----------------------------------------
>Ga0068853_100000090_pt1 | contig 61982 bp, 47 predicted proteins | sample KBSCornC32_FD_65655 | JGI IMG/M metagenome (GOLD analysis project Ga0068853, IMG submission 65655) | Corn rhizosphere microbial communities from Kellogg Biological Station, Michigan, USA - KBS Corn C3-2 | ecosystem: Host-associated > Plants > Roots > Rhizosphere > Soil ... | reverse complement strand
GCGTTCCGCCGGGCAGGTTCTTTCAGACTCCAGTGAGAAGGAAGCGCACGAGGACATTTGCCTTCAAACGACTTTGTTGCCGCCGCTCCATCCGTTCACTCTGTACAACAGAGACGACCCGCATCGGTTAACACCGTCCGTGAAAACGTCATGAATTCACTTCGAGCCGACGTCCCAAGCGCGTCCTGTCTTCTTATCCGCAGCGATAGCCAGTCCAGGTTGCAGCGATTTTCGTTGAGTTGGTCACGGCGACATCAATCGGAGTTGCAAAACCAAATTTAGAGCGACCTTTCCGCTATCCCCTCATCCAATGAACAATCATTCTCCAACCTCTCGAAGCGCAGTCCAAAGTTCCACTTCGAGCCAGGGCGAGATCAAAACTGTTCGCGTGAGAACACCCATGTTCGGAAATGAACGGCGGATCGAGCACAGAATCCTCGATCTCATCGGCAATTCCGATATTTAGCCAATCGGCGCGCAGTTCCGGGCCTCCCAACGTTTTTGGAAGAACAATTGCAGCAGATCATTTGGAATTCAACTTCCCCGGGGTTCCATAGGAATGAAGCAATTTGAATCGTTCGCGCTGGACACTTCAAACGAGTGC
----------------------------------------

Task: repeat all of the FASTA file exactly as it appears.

>Ga0068853_100000090_pt1 | contig 61982 bp, 47 predicted proteins | sample KBSCornC32_FD_65655 | JGI IMG/M metagenome (GOLD analysis project Ga0068853, IMG submission 65655) | Corn rhizosphere microbial communities from Kellogg Biological Station, Michigan, USA - KBS Corn C3-2 | ecosystem: Host-associated > Plants > Roots > Rhizosphere > Soil ... | reverse complement strand
GCGTTCCGCCGGGCAGGTTCTTTCAGACTCCAGTGAGAAGGAAGCGCACGAGGACATTTGCCTTCAAACGACTTTGTTGCCGCCGCTCCATCCGTTCACTCTGTACAACAGAGACGACCCGCATCGGTTAACACCGTCCGTGAAAACGTCATGAATTCACTTCGAGCCGACGTCCCAAGCGCGTCCTGTCTTCTTATCCGCAGCGATAGCCAGTCCAGGTTGCAGCGATTTTCGTTGAGTTGGTCACGGCGACATCAATCGGAGTTGCAAAACCAAATTTAGAGCGACCTTTCCGCTATCCCCTCATCCAATGAACAATCATTCTCCAACCTCTCGAAGCGCAGTCCAAAGTTCCACTTCGAGCCAGGGCGAGATCAAAACTGTTCGCGTGAGAACACCCATGTTCGGAAATGAACGGCGGATCGAGCACAGAATCCTCGATCTCATCGGCAATTCCGATATTTAGCCAATCGGCGCGCAGTTCCGGGCCTCCCAACGTTTTTGGAAGAACAATTGCAGCAGATCATTTGGAATTCAACTTCCCCGGGGTTCCATAGGAATGAAGCAATTTGAATCGTTCGCGCTGGACACTTCAAACGAGTGC